When I was 14 years old, I went hunting with my dad on youth hunting weekend. It’s the weekend before the official hunting season begins, giving novice hunters a better chance. Going into this, I asked two questions: ‘do I deserve to eat meat if I can’t kill an animal? ,’ and, more importantly, ‘how will I feel after this?’ The best way to find out seemed to be to shoot first and ask questions later. I was even planning on butchering the animal myself, which I felt was a crucial step in answering these questions.
After a few tired hours of mental deliberation, a doe walked into our field, and with a deep breath, I posed the question to the trigger of my shotgun. One minute, the deer was standing and eating; the next, it was totally dead from a shot to the chest. It was one way to learn that actions have consequences, and also the way I learned that I’m not particularly fond of killing animals. It was no surprise to me that I couldn’t stay while my dad butchered the doe, because the surgical operation which followed was too disconcerting. The fact that the doe simply went from living to dead was surreal enough, let alone dead to venison.
Something made me very uncomfortable with this rapid change in status. Holding a pig’s heart in fifth grade was fascinating, but the thought of actively cutting up animal bodies gave me enough creeps to skip high school dissections. Book anatomy and diagrams were fine, but the thought of actually slicing into the flesh myself unnerved me. The reductionism involved in separating a whole into its parts sucked the magic out of existence, and that deeply bothered me for years, especially in biology and psychology.
Baking also intimidated me. I would knead my dough in a triangular motion, wondering if I was doing it right. What if I screw up? Where are my instructions? But working through the dough on the granite countertop worked out my worries as the dough took on the right consistency. My worries now transformed into wonder. How did this happen? Where did this dough come from? How did the ingredients come together and unify into something new and beautiful? What was this thing?
Last week, I was frying eggs from the Ithaca Farmers Market to put on my homemade bread. Eggs and toast are a staple of my diet, mostly for the sake of time, but also because I have a fear of screwing up a recipe. This beautiful homemade loaf of bread was made a few days before. It had a soft and supple texture, round shape and a perfect balance of flavor and texture — salty, firm and moist. The bread was first enjoyed with melted butter to bring out the salty and homely flavor. A small crowd of interested friends gathered in my kitchen to share the fresh loaf when it first came out of the oven. Now, days later, it was finished with the breakfast for dinner I was about to enjoy.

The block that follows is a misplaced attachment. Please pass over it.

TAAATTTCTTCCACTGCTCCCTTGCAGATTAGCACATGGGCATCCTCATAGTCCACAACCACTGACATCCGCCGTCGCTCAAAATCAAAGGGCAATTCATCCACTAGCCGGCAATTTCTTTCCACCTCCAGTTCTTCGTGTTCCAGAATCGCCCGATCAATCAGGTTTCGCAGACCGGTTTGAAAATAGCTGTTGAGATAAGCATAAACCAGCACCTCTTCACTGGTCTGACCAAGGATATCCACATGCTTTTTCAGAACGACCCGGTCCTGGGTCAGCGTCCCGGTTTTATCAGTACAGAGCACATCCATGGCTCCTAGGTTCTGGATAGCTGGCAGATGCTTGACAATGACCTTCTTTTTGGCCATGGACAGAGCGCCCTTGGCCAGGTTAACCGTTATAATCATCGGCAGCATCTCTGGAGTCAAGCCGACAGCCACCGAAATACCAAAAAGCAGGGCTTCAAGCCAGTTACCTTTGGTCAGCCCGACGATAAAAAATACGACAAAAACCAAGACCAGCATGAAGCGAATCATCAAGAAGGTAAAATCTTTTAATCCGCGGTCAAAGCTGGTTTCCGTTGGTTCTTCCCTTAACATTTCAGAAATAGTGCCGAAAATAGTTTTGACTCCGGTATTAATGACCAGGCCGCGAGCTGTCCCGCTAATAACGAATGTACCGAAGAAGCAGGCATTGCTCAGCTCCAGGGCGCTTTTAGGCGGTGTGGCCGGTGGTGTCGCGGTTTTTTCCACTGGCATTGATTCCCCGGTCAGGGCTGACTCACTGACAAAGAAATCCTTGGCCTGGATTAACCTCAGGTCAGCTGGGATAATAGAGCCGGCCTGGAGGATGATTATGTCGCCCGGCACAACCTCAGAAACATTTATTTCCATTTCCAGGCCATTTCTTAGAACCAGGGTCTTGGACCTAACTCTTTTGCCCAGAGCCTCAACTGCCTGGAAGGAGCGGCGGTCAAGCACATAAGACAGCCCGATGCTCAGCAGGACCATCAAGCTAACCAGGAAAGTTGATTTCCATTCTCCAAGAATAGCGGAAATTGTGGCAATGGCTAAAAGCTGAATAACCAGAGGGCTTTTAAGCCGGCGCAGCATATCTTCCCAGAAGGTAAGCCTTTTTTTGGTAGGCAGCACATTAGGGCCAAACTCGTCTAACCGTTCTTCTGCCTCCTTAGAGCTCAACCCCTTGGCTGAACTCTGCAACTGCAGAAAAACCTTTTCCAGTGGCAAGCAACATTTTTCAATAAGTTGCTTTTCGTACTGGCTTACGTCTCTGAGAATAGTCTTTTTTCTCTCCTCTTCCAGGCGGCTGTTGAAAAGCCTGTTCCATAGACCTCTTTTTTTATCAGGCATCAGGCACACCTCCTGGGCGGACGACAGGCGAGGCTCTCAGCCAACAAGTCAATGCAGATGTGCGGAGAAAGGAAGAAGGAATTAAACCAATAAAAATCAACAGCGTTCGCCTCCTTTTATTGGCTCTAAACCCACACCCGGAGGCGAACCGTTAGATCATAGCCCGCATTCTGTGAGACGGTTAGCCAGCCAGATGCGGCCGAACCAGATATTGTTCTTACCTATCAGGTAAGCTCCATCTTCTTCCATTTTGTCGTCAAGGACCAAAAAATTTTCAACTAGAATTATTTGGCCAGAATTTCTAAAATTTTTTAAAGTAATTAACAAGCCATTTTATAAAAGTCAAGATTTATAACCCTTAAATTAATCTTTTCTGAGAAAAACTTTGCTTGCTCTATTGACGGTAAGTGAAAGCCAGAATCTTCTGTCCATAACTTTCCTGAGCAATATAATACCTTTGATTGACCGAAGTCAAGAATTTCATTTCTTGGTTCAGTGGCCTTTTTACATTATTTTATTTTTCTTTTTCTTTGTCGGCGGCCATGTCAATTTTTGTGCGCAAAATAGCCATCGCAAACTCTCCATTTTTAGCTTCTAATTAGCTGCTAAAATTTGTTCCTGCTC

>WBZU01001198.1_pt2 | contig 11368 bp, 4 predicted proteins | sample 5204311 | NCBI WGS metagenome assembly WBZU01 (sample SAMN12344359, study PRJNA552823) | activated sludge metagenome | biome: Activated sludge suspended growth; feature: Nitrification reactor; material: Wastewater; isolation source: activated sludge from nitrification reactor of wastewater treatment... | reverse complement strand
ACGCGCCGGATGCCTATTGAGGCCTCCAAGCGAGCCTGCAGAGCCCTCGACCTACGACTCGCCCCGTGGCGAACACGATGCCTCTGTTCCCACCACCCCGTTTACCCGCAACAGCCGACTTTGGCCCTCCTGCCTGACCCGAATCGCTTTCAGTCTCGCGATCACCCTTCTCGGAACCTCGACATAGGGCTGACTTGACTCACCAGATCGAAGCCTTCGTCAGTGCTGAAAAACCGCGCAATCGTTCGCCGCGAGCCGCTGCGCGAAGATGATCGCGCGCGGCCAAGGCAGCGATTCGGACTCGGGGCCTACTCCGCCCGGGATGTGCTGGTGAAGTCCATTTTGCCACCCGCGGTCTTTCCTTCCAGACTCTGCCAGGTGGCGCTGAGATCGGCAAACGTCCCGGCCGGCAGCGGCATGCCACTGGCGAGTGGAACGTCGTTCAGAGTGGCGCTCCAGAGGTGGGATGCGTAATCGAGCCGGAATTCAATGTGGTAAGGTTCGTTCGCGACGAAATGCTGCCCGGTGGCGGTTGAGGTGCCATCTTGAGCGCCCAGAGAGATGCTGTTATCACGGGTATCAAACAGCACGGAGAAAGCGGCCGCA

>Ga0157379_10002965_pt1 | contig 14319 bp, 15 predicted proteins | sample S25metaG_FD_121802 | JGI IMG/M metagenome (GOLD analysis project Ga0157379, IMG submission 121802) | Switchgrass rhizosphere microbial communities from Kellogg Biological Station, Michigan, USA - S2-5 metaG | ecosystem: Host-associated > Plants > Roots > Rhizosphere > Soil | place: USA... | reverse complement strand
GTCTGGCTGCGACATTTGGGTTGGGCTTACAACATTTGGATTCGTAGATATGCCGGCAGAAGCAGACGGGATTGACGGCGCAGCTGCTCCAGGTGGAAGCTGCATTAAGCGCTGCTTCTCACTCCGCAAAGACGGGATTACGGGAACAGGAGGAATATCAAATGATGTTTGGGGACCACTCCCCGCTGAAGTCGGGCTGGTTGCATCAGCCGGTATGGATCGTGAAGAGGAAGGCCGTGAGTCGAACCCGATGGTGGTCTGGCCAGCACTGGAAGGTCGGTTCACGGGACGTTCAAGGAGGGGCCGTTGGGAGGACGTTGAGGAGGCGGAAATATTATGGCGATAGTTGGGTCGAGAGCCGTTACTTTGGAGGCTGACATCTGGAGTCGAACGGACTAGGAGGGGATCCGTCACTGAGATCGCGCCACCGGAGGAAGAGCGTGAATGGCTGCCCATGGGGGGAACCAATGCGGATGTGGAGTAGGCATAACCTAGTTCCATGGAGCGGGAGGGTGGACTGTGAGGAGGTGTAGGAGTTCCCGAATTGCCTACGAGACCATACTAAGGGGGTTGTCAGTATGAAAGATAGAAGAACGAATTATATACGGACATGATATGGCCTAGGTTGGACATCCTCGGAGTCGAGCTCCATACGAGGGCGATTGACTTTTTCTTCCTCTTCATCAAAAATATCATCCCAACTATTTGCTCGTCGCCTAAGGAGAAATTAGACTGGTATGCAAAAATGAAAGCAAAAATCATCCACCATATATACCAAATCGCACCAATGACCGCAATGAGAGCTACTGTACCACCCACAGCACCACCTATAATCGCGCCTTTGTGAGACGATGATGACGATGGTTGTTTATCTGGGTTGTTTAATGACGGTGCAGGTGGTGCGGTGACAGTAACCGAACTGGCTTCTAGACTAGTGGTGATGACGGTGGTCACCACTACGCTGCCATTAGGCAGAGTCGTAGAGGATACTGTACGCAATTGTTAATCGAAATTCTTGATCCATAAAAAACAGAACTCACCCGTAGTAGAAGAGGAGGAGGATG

As I was sliding the two eggs from the frying pan onto my final slice of bread, a curious thought struck me. What if every meal we ate didn’t just go into our chemical bodies and transform into its base components, but also became a part of our soul? This revelation meant two things. My soul is an accumulation of all my meals and all my interactions, as those require some digestion as well. It also means that this meal I made wasn’t just a separable, chemical creation, but something tangible and real. Watching this bread come together was watching a whole become greater than the sum of its parts.
Baking this bread from scratch and seeing it through to its end confronted me with this reality which I hadn’t seen before. Using my hands to turn water and flour into a hearty homemade meal was not only a transformation for the bread, but also for me. The way the bread took shape as it came together with the eggs was like watching a film in slow-motion, a film about different ingredients coming together and meaning something in their combination.
You might never shoot a deer, or be as unnerved in biology class as I was. But now that you’ve read my experience in baking and how it transformed me, I have one last question: Have you ever baked a loaf of bread?
If you want to bake your own bread, here’s a link to a recipe for “Cornell Bread,” the type of bread I baked.
Adam Ziccardi is a junior in the College of Arts and Sciences. He can be reached at firstname.lastname@example.org.